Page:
“With inflation, the ten-year fixed interest rates, which are most often chosen in Switzerland, have started to increase: they have doubled and currently vary on average between 1.8% and 2.5%, compared to around 1% a few months ago”, Mischler told TDG.

“As a result, this doubles the interest cost of a mortgage for those who are currently looking to buy their home or for those who have recently taken out a mortgage.”

However, current owners could also be affected if they have to renew their mortgage in the near future.

Logically, this chain of events will also have repercussions  on potential buyers, as they may not be able to afford higher mortgage rates.

Other housing-related costs have risen in Switzerland as well. For instance, energy, including gas and electricity used by households, will  take a bigger chunk out of an average family’s monthly budget.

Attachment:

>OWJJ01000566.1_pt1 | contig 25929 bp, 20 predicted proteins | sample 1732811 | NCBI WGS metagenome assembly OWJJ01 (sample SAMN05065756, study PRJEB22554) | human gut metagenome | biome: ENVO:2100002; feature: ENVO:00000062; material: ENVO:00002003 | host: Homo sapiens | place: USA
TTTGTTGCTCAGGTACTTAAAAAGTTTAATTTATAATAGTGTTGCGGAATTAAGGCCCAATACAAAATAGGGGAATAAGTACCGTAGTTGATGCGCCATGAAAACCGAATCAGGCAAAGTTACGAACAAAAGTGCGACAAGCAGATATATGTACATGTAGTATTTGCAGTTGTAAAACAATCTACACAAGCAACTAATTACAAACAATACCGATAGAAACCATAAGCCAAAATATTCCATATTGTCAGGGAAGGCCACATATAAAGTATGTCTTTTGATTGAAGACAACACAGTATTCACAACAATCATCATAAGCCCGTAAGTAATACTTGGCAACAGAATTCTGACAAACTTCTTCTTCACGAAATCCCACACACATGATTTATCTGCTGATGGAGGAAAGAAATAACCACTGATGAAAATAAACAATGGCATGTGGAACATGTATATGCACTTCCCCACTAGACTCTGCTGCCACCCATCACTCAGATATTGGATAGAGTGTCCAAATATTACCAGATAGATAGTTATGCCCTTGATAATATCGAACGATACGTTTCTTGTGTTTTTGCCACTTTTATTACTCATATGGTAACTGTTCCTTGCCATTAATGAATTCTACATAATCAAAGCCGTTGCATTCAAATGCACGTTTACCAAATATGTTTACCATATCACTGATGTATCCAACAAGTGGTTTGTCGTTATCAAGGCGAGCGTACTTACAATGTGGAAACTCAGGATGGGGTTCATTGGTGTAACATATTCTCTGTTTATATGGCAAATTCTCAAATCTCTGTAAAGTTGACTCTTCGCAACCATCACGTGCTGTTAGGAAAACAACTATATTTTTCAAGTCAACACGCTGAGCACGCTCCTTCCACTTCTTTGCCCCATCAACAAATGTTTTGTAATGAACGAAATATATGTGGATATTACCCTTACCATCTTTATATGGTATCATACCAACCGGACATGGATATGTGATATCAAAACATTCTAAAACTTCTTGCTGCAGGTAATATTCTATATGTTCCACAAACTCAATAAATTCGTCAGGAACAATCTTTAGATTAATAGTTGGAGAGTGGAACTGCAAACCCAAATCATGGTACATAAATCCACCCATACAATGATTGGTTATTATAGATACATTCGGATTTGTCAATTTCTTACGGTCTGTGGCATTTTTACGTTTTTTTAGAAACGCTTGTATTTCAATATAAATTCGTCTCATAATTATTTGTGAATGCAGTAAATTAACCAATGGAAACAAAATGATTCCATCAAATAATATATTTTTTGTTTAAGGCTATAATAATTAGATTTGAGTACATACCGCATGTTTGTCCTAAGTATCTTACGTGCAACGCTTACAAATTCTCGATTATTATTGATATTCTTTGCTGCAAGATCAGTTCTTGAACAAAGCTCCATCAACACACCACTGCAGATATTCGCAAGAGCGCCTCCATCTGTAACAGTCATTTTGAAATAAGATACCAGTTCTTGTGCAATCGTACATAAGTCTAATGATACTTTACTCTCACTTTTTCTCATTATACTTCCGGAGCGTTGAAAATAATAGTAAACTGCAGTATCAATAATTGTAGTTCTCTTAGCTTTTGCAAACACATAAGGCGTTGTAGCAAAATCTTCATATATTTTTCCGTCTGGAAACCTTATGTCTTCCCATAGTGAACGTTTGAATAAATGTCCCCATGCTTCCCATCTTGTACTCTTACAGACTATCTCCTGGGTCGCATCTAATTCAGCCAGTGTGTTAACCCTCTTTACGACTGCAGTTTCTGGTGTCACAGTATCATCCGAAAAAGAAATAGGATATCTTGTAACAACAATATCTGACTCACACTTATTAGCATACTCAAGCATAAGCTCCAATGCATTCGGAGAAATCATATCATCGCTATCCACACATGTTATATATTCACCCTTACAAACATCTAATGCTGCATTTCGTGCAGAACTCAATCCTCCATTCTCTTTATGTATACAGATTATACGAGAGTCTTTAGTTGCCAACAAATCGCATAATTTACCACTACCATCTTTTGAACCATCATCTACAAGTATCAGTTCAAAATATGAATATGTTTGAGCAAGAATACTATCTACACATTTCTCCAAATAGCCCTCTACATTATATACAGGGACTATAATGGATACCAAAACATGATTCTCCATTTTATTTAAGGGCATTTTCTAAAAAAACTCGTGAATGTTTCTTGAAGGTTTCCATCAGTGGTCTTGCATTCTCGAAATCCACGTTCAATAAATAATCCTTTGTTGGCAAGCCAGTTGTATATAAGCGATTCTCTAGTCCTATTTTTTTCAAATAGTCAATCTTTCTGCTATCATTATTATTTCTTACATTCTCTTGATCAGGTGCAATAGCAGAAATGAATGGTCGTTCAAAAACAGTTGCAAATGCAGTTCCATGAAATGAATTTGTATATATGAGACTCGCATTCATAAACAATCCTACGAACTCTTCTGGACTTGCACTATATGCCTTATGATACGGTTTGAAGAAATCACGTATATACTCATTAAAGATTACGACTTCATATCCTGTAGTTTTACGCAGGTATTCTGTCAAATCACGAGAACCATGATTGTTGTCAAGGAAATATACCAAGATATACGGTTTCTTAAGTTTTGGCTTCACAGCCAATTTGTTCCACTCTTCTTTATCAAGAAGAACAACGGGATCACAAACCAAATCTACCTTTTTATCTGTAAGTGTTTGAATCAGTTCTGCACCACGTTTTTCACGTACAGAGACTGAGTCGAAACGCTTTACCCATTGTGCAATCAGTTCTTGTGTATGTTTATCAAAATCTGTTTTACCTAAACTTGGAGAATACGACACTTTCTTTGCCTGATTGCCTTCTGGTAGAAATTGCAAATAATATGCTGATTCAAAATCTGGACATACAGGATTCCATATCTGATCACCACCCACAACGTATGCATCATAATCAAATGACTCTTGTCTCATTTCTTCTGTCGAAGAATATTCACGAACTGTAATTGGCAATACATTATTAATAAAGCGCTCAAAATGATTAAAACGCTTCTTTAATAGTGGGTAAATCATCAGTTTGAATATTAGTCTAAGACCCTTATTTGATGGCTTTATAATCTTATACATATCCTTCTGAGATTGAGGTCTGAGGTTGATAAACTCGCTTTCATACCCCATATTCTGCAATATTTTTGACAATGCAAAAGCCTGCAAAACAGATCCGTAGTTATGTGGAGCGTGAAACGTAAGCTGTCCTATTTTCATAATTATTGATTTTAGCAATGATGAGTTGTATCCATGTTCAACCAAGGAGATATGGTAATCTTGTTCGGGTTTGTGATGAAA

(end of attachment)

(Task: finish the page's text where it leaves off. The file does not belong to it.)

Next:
READ MORE:  How Covid, Ukraine and energy costs are changing Swiss spending habits

What exactly is inflation and what causes it?

Simply put, it is an increase in the prices of consumer goods and services, causing some loss of purchasing power. In other words, while our wages mostly remained the same, the cost of living went up, and is expected to continue to increase for at least the foreseeable future.

This trend started in mid-2021, as world economies recovered from the Covid pandemic, and Switzerland rebounded better than many other countries. However, with many supply chains still disrupted and struggling to meet consumer demand, prices began to rise.

The situation has worsened since Russia’s invasion of Ukraine on February 24th, which also slowed down or shut down altogether the production and supply of some essential agricultural and energy products, leading to higher prices.